I chose not to follow up with the Alzheimer's theme, because I had just returned from a vacation down-under and my emotions were charged. I wanted to avoid further sadness, so I based my theme around the 26 Greatest loves of my life instead. Thanks mostly to my beloved pets, I didn't avoid tears but I did have a few laughs, realisations and releases along the way. I wrote the shortest post about my mother but in some way each post I wrote was for her... she has often enjoyed living vicariously through me.
Several commenters commented that they thought the Alzheimer's theme would be valuable. I promised to use my experience with my Mother as well as my acute/palliative/aged care and dementia nursing to write about caring for ageing relatives, end of life care and loss, at some point.
Since June this year a lot has changed. My mother's hand deformity and loss of balance started pushing doctors in a different direction. She doesn't have Alzheimer's and never did.
If I had written this post 3 months ago not many of you would know what Motor Neurone Disease (MND) is. Many of you still won't because in the United States MND is called Amyotrophic lateral sclerosis (ALS) or Lou Gehrig's disease. Did you, or someone you know, throw a bucket of iced water over your head recently? It has been a great source of comfort to me that people know what MND is now. My heart reaches out to people who have watched their loved ones die of a disease that hardly anyone knew anything about before the challenge. In a very short space of time awareness about ALS/MND has elevated worldwide. Instead of blank stares when I explain why my mother is dying, people say 'how awful.' I don't need to explain anything which somehow makes it a bit easier, for me.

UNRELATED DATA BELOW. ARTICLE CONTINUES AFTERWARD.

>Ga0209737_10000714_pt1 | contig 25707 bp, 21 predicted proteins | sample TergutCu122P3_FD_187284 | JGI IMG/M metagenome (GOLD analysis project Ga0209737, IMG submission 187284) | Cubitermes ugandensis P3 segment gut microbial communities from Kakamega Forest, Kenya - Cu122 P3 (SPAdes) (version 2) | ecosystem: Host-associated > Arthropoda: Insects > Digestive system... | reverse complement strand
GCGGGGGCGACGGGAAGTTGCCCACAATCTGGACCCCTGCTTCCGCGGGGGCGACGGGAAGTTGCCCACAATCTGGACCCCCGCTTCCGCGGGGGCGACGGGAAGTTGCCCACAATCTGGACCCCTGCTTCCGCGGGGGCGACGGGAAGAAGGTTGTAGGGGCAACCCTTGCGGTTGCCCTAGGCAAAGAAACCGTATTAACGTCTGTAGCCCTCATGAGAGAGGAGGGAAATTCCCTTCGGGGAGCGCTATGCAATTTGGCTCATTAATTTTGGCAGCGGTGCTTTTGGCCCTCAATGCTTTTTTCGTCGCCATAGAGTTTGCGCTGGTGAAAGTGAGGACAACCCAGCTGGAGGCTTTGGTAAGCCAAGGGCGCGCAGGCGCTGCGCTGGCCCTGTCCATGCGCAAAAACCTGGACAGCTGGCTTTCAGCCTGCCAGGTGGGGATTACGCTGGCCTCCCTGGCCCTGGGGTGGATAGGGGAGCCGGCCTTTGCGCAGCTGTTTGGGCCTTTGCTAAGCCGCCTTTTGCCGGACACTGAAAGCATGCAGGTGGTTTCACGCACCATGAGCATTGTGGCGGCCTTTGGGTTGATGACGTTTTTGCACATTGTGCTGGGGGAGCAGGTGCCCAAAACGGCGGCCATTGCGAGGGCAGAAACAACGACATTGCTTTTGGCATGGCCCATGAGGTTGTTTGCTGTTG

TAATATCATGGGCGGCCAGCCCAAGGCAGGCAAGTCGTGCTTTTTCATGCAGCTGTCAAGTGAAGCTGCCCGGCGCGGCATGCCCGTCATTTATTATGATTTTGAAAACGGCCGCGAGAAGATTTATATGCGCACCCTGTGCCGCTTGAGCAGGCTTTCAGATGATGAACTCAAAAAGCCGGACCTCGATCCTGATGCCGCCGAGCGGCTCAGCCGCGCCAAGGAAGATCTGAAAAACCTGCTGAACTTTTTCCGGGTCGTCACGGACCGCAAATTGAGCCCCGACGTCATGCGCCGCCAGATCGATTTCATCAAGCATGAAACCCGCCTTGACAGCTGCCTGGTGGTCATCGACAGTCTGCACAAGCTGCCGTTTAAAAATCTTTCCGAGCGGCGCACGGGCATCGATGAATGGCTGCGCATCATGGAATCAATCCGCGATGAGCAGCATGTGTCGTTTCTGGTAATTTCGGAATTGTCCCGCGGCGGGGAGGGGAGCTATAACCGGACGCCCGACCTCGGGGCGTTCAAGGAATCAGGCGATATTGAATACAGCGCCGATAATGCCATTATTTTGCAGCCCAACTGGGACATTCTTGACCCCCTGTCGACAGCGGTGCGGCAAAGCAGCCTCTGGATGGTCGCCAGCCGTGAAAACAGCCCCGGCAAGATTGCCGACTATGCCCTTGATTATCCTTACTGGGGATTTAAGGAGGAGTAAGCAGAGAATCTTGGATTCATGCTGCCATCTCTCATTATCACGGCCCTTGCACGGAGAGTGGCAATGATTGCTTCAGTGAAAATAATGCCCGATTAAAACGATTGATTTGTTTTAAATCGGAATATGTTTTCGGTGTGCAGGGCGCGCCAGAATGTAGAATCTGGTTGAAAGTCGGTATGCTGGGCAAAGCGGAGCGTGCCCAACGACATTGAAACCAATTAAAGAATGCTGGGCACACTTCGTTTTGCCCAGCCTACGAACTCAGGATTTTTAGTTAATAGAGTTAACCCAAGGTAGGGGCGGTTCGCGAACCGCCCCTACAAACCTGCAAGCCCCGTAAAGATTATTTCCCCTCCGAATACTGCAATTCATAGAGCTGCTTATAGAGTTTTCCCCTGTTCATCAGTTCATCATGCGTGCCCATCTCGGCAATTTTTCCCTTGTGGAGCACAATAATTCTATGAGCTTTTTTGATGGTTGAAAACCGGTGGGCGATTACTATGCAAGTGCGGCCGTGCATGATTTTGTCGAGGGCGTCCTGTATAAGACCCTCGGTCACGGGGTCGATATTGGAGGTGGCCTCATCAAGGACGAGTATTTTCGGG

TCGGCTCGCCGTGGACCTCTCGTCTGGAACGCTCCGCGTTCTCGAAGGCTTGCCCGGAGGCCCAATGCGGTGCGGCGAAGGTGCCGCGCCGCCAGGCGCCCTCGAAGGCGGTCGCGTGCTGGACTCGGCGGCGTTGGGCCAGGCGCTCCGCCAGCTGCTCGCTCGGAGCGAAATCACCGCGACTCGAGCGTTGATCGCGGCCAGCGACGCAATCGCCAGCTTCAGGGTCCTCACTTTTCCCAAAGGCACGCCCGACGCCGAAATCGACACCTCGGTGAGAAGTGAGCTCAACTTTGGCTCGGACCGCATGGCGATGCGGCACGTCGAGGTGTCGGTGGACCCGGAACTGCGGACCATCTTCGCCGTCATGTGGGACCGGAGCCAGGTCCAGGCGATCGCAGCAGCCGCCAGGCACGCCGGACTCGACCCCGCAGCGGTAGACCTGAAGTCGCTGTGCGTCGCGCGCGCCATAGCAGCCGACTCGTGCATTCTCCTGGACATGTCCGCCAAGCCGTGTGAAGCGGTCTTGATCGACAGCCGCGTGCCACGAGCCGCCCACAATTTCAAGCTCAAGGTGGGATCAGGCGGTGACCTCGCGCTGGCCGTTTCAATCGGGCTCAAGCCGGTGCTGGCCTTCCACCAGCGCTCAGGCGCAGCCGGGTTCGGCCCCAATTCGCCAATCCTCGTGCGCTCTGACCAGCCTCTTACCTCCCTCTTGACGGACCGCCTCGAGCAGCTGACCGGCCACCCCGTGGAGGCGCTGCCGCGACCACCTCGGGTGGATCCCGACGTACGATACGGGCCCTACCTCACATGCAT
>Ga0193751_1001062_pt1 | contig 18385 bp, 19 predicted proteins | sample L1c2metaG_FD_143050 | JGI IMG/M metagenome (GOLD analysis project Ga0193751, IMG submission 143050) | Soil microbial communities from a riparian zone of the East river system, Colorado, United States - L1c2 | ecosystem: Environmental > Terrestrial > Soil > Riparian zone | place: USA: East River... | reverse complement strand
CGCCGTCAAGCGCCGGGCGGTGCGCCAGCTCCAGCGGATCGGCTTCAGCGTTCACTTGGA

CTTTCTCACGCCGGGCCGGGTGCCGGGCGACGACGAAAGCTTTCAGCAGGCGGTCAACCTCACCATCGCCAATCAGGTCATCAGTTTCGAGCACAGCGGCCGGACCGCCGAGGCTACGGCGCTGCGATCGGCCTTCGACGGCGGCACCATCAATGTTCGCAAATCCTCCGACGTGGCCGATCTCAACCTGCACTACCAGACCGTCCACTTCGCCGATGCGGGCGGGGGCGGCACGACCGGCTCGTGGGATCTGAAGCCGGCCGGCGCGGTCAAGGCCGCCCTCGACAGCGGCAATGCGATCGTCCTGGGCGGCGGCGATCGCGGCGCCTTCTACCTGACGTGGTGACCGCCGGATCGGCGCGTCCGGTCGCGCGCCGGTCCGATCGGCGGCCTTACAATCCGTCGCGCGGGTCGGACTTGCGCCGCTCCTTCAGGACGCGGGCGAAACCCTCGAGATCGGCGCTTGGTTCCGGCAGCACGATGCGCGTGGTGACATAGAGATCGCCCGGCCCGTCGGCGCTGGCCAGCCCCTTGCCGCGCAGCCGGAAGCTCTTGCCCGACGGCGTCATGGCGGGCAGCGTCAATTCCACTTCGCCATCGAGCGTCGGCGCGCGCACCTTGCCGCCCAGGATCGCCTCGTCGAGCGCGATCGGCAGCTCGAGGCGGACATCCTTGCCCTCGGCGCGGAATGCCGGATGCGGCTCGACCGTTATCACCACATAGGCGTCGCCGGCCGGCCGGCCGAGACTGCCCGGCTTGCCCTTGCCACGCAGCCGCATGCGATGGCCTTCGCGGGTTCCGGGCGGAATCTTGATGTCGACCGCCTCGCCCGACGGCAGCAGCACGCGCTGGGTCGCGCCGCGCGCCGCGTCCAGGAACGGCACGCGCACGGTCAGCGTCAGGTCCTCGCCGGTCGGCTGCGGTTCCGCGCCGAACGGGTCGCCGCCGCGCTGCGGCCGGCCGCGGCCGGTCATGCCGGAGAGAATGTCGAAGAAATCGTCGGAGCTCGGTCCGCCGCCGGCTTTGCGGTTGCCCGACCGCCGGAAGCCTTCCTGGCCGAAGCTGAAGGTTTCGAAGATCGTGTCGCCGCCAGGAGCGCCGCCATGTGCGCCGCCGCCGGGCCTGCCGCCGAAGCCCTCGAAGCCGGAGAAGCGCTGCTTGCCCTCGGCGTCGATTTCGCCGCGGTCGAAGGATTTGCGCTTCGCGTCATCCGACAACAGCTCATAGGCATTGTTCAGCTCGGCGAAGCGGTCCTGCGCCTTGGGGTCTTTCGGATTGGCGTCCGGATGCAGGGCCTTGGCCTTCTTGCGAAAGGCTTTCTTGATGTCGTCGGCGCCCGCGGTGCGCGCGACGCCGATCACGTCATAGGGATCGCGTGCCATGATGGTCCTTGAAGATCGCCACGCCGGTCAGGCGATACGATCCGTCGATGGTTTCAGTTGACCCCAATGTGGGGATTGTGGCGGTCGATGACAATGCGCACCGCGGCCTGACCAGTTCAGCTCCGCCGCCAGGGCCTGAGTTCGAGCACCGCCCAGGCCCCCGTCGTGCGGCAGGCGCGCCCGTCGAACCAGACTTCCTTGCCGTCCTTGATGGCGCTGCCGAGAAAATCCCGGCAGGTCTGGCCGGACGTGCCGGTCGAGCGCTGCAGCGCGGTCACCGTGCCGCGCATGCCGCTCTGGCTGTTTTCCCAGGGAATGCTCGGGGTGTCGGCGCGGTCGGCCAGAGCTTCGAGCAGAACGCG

When I first found out Mum had been misdiagnosed, and had less than 6 months to live, I was angry. I wanted to scream and shout and share her with the world. She is the type of Mum that belongs in fairy tales and women's magazines from the 50's. Perfect. Too perfect.
I still want to share her with the world, and I will. Her philosophies, devotion, guidance, recipes, mistakes and creativity are worth recording, and I don't have children of my own to pass them onto, but all that will come later.
Next month I will travel to my childhood home, approx. 16000 kilometres from where I live now, to help my Dad and siblings care for Mum in the end stages of her life. She still sounds good over the phone it's hard to believe this is really happening... she was supposed to outlive my Dad. I know she can stay strong, at least until that muscle atrophies. I'm not sure she know's how to be anything else.
I remember when I studied nursing, so much of what we were taught seemed like basic common sense. In reality, putting yourself in someone else's non-slip shoes and attending to all their daily living needs with dignity, is an acquired skill. So much of what we do everyday is automatic. It is impossible to imagine every detail that needs attention, especially with Motor Neurone and ageing in general. New obstacles present themselves almost every day.
Yesterday while lying in the bath I put my head under water and tried to emulate what 40% lung capacity feels like during a panic attack, it was scary. I don't want my Mum to ever be afraid of anything...
I have often said (even to 70+ year old's losing their 90+ year old Mum's) that you are never to old to lose your Mum...
How did the response to the ALS ice bucket challenge make you feel? Did you get tired of all the hype or did you just want to see it keep going? I know the answer to those questions depend largely on whether you know someone with ALS/MND. It is an horrible disease that is not restricted to the elderly. Many young people are affected, were you surprised to learn that you did know someone?
My Mum is 72. She is not young, but not old enough either.
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